Whether you’re in the early stages of your working years or nearing retirement, one of the biggest burdens that can hold back your golden years is healthcare costs.
In fact, a recent study by Fidelity Investments found that the average couple at age 65 would need $315,000 in savings to cover health care expenses. And that’s after tax.
But one tool that can help you save for healthcare costs in retirement is a Health Savings Account (HSA).
What is an HSA?
An HSA is a tax-advantaged savings vehicle that is combined with a high-deductible health plan (HDHP) to help people pay for qualified health care costs. It is best known for its triple tax advantages.
- The money you contribute to an HSA is tax deductible. This may therefore reduce your taxable income and your tax bill for the year of your contribution.
- Money in an HSA grows tax-free.
- Withdrawals for eligible healthcare expenses are tax exempt.
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In many ways, an HSA works similar to a traditional Individual Retirement Account (IRA) or 401(k). But HSAs have major advantages. If you withdraw money from a traditional IRA or 401(k) to pay for medical expenses, the withdrawal will be taxed as ordinary income.
But if you instead dip into your HSA, you’ll owe no federal tax on the withdrawal as long as the expense is “qualified.” So what exactly are eligible medical expenses?
HSA-eligible medical expenses may include the following:
- Health insurance deductibles.
- Dental and vision care.
- Prescription drugs and insulin.
- Medicare Part B and Part D prescription drug premiums.
- Wheelchairs and walkers.
- Hearing aids.
- Ambulance services.
- Long-term care services for the chronically ill.
- Retirement home fees.
- Home nursing services.
But there is more than that. Unlike Flexible Savings Accounts (FSAs), HSA money rolls over to the next year. And unlike IRAs, you don’t have to take required minimum distributions (RMDs) when you turn 72. So your money can keep growing until you need it.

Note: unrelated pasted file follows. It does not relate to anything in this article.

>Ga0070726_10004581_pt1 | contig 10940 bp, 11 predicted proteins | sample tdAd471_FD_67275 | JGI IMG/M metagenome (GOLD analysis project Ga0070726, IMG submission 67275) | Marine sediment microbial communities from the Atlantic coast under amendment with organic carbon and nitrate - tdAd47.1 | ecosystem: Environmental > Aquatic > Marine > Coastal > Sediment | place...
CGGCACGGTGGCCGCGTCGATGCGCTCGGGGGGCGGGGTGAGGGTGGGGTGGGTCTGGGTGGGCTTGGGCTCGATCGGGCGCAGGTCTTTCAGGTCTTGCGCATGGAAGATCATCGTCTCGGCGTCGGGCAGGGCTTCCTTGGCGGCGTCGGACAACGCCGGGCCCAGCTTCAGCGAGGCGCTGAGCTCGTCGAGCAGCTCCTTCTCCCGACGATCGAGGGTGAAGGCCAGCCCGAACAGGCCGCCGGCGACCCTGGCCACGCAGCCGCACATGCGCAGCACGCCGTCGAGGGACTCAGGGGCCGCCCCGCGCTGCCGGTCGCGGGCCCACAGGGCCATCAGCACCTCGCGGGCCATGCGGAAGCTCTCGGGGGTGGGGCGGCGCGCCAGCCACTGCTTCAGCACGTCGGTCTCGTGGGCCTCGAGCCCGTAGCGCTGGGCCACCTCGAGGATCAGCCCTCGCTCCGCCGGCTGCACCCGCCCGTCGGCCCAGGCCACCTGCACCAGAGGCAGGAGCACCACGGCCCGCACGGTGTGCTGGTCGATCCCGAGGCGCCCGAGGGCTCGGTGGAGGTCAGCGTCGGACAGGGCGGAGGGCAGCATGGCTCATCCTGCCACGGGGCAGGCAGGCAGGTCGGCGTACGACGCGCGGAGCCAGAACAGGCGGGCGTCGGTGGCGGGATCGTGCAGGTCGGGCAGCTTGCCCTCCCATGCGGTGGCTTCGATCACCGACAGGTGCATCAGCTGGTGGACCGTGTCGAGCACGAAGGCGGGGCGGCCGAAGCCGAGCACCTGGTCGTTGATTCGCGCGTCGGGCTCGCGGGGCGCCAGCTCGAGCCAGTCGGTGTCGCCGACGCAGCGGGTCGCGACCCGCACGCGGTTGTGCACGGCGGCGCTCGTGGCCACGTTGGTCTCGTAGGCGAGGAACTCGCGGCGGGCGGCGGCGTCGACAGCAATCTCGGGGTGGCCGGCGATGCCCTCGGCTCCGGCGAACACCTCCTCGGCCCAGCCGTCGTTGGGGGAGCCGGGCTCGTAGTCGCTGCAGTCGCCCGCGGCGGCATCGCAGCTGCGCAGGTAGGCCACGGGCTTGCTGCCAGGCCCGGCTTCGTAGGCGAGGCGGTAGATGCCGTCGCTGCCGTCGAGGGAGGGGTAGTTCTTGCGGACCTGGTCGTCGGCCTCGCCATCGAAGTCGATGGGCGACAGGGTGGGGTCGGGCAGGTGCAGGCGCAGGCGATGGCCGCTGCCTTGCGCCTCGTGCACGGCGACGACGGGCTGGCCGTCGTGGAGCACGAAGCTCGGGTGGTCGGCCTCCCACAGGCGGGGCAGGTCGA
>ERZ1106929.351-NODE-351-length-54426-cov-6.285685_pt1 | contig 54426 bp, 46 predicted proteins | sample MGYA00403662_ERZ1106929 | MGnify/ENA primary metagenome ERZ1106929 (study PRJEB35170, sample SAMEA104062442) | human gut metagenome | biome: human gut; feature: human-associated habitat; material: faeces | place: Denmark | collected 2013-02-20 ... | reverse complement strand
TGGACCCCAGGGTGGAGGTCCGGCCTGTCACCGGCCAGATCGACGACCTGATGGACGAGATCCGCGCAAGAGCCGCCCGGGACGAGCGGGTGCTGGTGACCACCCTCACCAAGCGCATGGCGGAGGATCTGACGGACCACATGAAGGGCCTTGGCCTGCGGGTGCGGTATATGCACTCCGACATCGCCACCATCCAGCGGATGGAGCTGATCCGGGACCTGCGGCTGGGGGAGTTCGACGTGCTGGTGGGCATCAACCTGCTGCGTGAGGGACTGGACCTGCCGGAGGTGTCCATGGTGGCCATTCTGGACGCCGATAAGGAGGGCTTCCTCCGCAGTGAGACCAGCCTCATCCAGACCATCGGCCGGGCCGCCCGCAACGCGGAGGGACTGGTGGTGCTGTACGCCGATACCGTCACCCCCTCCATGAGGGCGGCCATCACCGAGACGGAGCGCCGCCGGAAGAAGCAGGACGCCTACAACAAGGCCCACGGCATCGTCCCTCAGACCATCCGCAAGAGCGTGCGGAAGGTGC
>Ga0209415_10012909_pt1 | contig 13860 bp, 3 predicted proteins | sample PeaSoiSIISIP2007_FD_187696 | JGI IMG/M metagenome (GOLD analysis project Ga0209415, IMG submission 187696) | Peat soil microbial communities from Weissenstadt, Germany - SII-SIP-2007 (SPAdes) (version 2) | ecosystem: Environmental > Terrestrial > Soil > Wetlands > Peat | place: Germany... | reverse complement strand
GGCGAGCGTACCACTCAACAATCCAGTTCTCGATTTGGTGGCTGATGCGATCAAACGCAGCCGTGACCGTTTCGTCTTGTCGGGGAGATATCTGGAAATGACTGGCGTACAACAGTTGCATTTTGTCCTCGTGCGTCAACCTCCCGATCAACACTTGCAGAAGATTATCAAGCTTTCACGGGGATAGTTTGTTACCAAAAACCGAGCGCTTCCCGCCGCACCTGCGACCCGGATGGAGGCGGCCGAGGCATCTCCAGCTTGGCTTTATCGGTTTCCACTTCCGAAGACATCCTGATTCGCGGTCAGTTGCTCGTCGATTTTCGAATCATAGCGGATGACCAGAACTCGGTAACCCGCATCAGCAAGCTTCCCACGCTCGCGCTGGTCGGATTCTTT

Plus, you keep your HSA if you change jobs.
Invest your HSA money
To get the most out of your HSA, you need to grow it as much as possible. However, many employers offer HSAs that function like basic savings accounts earning virtually no interest. Today, the average interest rate for savings accounts is only 0.13%.
Yet many employers offer access to a range of investment options. And if they don’t, you can always open an HSA online through an investment management company.
A self-directed HSA can give you access to a wide variety of investment options, including exchange-traded funds (ETFs) and index funds at low fees.
These funds generally seek to mimic the performance of equity indices such as the S&P500, which contains shares of some of the largest companies in the country. The average long-term S&P 500 return was 10%.
Either way, you should invest your HSA dollars in a diversified portfolio based on your goals and risk tolerance. Several online tools can help you find an appropriate asset allocation or investment mix.
Think of your HSA as a retirement account
Although an HSA was designed to help people pay for eligible health care expenses at any time, it can really come in handy when you retire.
As you get older, your health care needs can become more complicated, and so can the price tag. So try to cover current healthcare costs with money out of your own pocket and don’t touch your HSA until you retire. This gives you time to build up a significant nest egg to cover tax-free qualified health care costs.
And once you reach 65, you can withdraw money from an HSA without penalty for anything. This money could supplement other retirement needs.
But keep this in mind: Money withdrawn from an HSA for any reason other than a qualifying medical expense is taxable, even if it is without penalty and even after you reach age 65.
If you withdraw money from an HSA for an ineligible expense and you are under age 65, your withdrawal would be subject to a 20% penalty in addition to regular income tax.
Maximize your HSA
If you have an HSA, consider maxing it out if you can. For 2022, you can contribute up to $3,650 for single coverage and $7,300 for family coverage. For 2023, you can contribute up to $3,850 for single coverage and $7,750 for family coverage.
You can make an additional $1,000 catch-up contribution if you are at least 50 years old.
So let’s put that into perspective. Let’s say you’re 40, have individual coverage, and max out your HSA every year until you turn 65. Assuming a 10% annual return, your account would grow to $398,513.
But not everyone can maximize their HSAs every year. So let’s take the same scenario but instead invest $1,200 per year ($100 per month). You would end up with $131,018. Combined with other savings like tax-advantaged retirement accounts and Social Security benefits, this can help support a healthy and comfortable retirement.
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